Doing things differently since 1984
I think it’s time for me to creep out of my hidey-hole of WordPress Stalking (I’m still a faithful reader) and actually write something on here.
The thing is, I keep hearing the same mistake being made over and over again, and quite frankly it’s getting overwhelmingly irritating. It comes up every Christmas time, when government institutions gingerly tip-toe around any religious output. It comes up every election time, when church pulpits do all but tell people how to vote. Recently, it reared its head in a most astonishingly overblown kind of way when Chick-Fil-A’s president demonstrated that he believed every part of the Bible except the bit about taming his tongue.
The issue is what we call “the separation of Church and State”. (note: I will throughout this post use the term “Church” to mean “Christians”, rather than any established Church or denomination in particular)
With it, people most commonly refer to the First Amendment, which grants that “Congress shall make no law respecting an establishment of religion, or prohibiting the free exercise thereof”. Basically, the government’s not going to stop you from worshipping who you want to worship (as long as you don’t commit any other crimes in the process).
Other people may refer to John Locke (c. 1600’s) or Thomas Jefferson (c. 1700-1800’s), who each also essentially echoed that the government should stay out of religious affairs. So that makes the issue entirely a political one, right?
WRONG. It takes two to argue, right? If my kids kept meddling in each other’s affairs (i.e., hitting each other), and I told them to stay away from each other – does that mean that one of them could still meddle all they wanted to, or would they both have to actually stay away from each other?
Here’s something people don’t talk about: the origin of the separation of church and state dates back to Martin Luther’s Doctrine of Two Kingdoms (c. 1500’s). You may recall that Martin Luther attempted to reform the Catholic Church — who, consequently, did not believe in the separation of Church and State. He saw the need to protect the Church from the State.
Yes, that’s right. The intention is not that the government needs to keep itself non-religious…. It’s that the church needs to keep itself non-political. Not just because Luther or Locke or Jefferson said so – it’s for the benefit of the church itself, to keep itself healthy and its faith pure.
In America, although the State is very good (often better than it needs to be) at keeping itself separate from the Church, the Church is bad at keeping itself separate from the State. In fact, as a Christian, just by saying that to church-goers I am often branded a bad Christian.
It’s somehow become both Christian and American for the Church to get totally political. Why? It’s not like Jesus told us to….. whenever anyone tried to drag him into politics, he ran the other way. For the early Christians, the State was a very real enemy, brutally killing thousands for no other reason than their beliefs.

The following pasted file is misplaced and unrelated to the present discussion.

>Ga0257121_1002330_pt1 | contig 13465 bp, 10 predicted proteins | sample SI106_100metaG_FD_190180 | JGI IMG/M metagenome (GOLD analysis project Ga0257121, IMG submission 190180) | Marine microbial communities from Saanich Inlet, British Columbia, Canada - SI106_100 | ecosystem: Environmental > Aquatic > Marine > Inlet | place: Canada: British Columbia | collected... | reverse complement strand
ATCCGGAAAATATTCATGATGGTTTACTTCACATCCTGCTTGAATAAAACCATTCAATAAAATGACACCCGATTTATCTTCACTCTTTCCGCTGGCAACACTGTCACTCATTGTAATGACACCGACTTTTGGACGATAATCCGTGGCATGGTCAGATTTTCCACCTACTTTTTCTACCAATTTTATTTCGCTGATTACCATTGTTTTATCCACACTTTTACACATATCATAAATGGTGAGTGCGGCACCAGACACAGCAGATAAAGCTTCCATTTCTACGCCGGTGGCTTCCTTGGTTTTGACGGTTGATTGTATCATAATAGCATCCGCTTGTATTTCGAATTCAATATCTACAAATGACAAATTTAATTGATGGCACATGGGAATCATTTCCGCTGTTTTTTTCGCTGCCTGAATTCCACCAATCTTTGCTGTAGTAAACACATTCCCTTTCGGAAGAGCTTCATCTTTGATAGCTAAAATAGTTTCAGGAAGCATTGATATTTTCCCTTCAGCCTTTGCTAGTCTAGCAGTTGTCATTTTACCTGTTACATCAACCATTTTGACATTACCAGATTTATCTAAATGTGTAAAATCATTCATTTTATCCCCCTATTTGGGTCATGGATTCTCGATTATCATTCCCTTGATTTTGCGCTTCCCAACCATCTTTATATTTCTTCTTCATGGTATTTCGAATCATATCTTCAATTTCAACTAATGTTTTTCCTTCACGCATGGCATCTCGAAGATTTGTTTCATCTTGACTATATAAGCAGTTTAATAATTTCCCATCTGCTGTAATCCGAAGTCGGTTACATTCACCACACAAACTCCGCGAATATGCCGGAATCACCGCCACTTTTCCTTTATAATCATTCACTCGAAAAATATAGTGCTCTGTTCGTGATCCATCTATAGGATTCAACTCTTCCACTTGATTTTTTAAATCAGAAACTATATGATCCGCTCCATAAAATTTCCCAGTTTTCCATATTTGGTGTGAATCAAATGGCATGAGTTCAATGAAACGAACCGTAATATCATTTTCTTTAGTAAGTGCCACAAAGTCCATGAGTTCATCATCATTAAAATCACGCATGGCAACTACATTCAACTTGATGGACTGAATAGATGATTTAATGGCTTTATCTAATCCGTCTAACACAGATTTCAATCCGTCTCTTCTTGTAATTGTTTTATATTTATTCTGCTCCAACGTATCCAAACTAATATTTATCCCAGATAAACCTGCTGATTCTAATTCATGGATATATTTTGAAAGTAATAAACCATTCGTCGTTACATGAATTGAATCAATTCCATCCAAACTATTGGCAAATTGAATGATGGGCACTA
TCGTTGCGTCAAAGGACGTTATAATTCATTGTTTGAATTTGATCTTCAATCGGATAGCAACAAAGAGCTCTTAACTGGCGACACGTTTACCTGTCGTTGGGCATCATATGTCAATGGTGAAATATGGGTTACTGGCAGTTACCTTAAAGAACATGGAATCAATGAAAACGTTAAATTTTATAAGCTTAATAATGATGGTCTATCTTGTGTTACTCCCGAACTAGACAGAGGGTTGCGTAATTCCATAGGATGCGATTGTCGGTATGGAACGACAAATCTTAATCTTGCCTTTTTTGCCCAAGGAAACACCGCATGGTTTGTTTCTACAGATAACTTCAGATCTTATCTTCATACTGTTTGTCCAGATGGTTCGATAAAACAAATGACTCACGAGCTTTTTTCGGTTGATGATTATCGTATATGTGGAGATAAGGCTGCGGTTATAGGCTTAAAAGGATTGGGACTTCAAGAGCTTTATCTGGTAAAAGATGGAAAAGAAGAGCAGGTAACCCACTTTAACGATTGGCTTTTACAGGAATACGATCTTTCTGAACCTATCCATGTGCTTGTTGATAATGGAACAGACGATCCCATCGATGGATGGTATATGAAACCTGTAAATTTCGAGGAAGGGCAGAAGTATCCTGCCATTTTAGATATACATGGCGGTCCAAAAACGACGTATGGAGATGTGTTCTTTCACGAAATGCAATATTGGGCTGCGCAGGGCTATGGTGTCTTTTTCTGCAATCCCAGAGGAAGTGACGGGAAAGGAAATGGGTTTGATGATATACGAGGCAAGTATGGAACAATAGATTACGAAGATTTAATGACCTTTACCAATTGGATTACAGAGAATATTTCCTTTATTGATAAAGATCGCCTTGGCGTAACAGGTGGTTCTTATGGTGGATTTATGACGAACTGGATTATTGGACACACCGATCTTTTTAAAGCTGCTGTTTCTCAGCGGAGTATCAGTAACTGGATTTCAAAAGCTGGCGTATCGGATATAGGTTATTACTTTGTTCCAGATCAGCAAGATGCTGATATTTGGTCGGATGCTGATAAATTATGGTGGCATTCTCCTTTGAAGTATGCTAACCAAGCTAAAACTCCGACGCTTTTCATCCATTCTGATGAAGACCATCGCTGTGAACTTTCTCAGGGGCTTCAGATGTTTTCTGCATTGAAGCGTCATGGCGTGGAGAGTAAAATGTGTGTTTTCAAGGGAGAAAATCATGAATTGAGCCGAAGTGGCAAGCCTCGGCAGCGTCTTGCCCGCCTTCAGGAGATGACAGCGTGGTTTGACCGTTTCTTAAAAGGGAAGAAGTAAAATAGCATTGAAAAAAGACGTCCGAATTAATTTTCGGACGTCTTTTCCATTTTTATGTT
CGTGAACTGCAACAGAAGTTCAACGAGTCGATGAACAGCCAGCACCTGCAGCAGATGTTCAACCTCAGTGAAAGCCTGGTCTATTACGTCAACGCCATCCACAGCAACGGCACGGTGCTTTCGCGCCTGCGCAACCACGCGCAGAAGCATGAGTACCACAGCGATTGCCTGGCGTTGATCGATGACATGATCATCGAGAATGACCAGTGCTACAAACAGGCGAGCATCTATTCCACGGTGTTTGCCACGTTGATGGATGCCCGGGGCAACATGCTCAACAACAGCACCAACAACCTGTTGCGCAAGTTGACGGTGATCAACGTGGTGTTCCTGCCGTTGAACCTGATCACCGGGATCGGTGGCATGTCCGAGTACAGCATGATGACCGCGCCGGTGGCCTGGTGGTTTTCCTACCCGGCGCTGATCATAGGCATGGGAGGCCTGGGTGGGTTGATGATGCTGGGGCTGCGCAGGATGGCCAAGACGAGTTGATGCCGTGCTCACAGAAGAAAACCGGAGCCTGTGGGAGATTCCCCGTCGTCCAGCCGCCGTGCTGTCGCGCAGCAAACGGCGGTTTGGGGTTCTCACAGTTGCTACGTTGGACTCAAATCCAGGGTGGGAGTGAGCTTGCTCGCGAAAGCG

I’m not trying to set myself up for a doctrinal thesis, so I am going to avoid answering my own question, and not attempt to figure out why the American church likes to keep itself inseparable from politics. What I will answer, is why not. Why should the church in our modern and democratic society keep itself separate from politics?
I already kind of answered this question here, but I’ll sum up and add a bit. As a voice of the “Y” generation (barely), I can tell you that the Church is killing itself with its unwavering marriage to politics. The people of my generation do not see the church as a window to Jesus anymore… they see it as a group who are anti-gay, anti-abortion, sometimes anti-contraception, generally anti-progress, and generally bigoted, and like to quote Bible verses to back themselves up.
Those in my generation who do still manage to see around all of this to a God who is probably-definitely real are leaving “organized religion” in droves to form either their own splinter movements, or just keep a “quiet faith” to themselves that in many cases dies off without any real encouragement from anyone else.
Not all churches are like this… not all Christians are like this… but the general cultural trend is staggering. The whole Chick-Fil-A uproar was just the most recent example in which Christianity (one prominent spokesman + hundreds of thousands of supporters) decided to make itself all too political. Is this what Jesus would do? Loudly make a statement of pious religiosity in order to make ostracized people feel more ostracized? No, he wouldn’t. And yes, I’ve got verses for you if you want them.
It’s not just gay marriage, although the church has been particularly vocal about that issue lately. It’s politics. It’s about bad-mouthing any elected official who belongs to the “wrong” political party. It’s about turning out for droves for a protest-march against XYZ Political Issue, and remaining silent when a gunman murders half a dozen Sikhs. It’s about saying that God is punishing America for XYZ political issue, and remaining silent when your own church goes up in flame from the wildfires.
It makes me both sad and mad to see the church acting like it’s too big for just Jesus now. If the church continues to overstep its prescribed Separation from State, becoming more and more of a political institution rather than a religious one, who is going to lead people to God? I guarantee it won’t be our political leaders.